Prioritising a self-care routine that promotes physical, mental, and emotional well-being is fundamental. Engaging in regular exercise, maintaining a balanced diet, and ensuring adequate sleep are critical components of a robust self-care routine. Incorporating activities like yoga or meditation can significantly enhance your overall well-being and reinforce your commitment to recovery.

Cutting ties carefully


Cutting ties with someone who negatively impacts your recovery requires a thoughtful and compassionate approach. Here are six steps to help you navigate this difficult process:


  1. Assess the relationship: Start by evaluating how the relationship affects your recovery and well-being. Reflect on whether the individual drains your energy, causes stress, or hinders your progress. Recognising the negative impact is the first step in deciding to move on.
  2. Set clear boundaries: Communicate your needs and boundaries clearly and assertively. This might involve expressing how their behaviour affects you and what changes you need to protect your recovery. Effective boundary-setting can improve the relationship, but if not, it lays the groundwork for distancing yourself.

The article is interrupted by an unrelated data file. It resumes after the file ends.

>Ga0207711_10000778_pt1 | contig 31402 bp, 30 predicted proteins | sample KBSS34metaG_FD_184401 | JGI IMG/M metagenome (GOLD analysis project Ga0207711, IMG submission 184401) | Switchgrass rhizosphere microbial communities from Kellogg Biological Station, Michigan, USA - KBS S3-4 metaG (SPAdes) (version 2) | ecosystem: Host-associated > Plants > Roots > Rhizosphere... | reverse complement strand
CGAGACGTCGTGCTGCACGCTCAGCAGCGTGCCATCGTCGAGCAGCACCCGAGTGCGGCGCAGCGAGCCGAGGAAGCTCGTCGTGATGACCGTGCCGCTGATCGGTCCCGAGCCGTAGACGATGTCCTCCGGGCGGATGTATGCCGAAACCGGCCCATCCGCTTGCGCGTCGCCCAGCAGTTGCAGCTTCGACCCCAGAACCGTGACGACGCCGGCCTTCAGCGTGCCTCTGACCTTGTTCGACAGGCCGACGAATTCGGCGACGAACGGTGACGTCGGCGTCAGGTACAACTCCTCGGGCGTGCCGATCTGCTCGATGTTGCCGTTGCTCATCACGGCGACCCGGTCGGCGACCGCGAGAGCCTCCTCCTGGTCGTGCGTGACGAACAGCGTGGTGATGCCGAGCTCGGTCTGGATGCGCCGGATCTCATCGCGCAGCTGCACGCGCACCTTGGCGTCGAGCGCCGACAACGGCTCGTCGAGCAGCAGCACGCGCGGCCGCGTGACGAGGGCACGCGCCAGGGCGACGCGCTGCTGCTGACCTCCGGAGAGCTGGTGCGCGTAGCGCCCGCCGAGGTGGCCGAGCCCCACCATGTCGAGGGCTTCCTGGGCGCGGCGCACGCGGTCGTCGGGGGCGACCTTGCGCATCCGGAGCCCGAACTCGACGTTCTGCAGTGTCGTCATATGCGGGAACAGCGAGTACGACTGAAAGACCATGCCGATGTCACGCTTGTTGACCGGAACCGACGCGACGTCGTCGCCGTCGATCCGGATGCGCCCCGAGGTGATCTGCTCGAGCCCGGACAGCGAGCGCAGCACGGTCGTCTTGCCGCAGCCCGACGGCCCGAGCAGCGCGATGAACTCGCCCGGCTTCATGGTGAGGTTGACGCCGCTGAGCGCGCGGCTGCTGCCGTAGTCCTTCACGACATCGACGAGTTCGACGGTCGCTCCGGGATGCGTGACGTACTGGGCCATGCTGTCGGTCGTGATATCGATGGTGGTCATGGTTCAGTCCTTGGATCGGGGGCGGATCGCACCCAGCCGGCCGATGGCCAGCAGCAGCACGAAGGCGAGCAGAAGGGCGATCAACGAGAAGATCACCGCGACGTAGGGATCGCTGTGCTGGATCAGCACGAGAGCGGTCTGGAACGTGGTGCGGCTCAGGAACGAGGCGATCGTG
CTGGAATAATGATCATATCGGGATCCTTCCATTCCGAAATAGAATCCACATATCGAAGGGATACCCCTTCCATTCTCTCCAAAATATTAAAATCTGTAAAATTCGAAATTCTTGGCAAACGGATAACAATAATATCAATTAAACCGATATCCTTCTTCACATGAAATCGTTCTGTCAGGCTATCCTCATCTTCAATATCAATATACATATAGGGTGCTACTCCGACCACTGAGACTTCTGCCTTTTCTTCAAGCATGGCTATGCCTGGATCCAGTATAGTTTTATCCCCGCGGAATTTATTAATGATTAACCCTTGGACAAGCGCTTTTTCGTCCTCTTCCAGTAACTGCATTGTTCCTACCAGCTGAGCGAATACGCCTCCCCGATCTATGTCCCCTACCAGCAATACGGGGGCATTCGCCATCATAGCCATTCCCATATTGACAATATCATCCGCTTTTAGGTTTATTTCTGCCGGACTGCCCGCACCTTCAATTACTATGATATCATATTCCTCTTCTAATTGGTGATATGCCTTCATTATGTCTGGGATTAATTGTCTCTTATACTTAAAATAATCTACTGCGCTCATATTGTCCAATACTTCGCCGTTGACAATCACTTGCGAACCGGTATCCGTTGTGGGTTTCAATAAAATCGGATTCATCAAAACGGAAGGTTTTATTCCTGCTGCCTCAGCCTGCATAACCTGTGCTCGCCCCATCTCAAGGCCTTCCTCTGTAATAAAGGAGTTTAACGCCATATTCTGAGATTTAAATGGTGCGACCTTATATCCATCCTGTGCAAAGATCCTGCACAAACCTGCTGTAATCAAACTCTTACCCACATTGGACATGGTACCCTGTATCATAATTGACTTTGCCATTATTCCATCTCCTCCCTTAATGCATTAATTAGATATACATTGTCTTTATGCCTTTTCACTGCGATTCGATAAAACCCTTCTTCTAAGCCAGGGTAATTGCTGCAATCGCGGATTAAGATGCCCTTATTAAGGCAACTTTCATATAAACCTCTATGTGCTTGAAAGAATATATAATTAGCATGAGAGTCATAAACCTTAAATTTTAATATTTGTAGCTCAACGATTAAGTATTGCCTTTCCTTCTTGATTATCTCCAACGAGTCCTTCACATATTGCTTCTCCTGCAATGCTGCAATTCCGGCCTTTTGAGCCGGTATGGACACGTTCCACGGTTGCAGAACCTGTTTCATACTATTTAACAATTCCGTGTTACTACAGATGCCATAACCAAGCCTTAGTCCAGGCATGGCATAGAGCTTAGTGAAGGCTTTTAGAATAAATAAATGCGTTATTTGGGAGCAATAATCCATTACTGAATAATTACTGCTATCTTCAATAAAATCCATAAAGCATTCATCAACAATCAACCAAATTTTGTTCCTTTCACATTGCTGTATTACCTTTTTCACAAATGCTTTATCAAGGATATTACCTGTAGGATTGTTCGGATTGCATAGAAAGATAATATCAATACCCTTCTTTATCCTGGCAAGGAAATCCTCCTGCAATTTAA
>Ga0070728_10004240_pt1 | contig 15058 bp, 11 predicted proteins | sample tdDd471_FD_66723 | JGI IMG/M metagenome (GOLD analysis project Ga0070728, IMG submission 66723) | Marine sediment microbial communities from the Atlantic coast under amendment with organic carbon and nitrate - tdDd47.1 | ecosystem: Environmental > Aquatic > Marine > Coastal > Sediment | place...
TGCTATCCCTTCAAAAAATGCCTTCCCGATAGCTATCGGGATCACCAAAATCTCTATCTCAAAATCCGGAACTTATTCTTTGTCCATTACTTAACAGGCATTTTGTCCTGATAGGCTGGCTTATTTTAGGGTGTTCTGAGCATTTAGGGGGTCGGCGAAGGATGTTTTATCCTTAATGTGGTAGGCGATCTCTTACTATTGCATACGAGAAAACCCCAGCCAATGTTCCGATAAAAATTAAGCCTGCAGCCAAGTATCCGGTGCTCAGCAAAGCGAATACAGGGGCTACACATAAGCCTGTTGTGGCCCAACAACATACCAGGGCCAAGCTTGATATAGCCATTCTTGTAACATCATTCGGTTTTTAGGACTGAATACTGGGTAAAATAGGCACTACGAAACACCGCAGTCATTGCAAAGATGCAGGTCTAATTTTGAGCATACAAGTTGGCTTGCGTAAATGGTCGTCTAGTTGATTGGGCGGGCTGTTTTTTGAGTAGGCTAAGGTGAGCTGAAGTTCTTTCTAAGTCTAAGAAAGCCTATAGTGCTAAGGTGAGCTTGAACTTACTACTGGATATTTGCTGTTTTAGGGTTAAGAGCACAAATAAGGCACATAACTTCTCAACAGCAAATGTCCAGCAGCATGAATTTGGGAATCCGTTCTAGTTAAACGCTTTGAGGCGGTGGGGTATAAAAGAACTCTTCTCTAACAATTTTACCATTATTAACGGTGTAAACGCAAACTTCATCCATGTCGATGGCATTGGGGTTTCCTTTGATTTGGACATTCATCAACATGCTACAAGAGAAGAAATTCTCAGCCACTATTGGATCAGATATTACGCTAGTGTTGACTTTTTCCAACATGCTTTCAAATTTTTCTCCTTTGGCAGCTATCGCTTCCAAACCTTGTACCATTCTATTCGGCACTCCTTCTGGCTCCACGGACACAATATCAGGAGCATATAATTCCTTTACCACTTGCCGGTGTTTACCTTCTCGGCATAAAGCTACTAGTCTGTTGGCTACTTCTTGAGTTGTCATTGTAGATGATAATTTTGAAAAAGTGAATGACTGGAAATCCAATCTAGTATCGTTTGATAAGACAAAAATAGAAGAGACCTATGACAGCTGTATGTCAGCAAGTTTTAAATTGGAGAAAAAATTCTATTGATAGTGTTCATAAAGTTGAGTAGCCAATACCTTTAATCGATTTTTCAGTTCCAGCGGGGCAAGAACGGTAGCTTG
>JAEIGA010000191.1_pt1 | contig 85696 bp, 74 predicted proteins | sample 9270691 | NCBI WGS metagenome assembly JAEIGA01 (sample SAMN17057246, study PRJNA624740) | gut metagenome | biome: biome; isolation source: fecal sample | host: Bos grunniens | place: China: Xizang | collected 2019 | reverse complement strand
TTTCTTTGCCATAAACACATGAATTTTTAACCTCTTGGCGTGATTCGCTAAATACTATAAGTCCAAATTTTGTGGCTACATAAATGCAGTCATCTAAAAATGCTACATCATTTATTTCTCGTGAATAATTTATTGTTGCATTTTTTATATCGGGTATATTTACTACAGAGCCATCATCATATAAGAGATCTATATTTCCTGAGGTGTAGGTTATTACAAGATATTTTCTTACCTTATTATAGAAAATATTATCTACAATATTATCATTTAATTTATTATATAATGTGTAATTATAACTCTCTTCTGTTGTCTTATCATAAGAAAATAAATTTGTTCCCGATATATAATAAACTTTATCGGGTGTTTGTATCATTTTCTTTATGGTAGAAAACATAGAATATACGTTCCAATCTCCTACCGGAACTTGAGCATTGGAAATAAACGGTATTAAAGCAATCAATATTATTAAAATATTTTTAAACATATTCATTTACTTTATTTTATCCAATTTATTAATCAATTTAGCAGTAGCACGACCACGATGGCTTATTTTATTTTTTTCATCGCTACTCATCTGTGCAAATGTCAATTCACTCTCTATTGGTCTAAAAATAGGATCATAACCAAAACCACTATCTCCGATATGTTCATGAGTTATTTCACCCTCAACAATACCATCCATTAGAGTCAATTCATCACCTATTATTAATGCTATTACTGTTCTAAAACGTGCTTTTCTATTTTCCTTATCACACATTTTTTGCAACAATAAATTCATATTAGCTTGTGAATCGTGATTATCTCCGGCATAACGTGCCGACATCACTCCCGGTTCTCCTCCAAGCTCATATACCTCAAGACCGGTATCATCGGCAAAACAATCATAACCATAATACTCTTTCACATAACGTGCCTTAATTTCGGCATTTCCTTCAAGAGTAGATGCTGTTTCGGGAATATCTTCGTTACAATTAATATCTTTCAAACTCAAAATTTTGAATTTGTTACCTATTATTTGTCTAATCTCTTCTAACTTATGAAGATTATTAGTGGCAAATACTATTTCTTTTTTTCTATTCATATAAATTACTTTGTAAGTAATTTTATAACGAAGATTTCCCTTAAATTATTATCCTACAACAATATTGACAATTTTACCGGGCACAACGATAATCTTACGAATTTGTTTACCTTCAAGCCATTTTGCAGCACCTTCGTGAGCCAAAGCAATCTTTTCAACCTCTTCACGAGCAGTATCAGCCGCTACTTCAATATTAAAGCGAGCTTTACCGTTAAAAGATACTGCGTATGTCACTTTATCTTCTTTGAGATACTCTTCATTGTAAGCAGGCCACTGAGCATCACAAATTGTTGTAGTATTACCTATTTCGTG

3. Gradual disengagement: If a sudden break feels too challenging, reduce contact gradually. This can mean less frequent interactions or avoiding places you know they frequent. Gradual disengagement can make the process less overwhelming and provide time to adjust.
  4. Seek support: Lean on supportive friends, family, or support groups during this transition. They can offer emotional support, practical advice, and a sense of community, which is crucial when letting go of a toxic relationship.
  5. Be honest but compassionate: Converse honestly with the person about your decision. Explain your reasons without placing blame. This approach can help avoid unnecessary conflict and allow both parties to move on with clarity and respect.
  6. Focus on positive relationships: Redirect your energy towards nurturing positive and supportive relationships. Surrounding yourself with people who uplift and support you can significantly aid your recovery and personal growth.


Remember, cutting ties is an act of self-care and essential for your recovery. Being firm in your decision and prioritising your well-being throughout the process is important.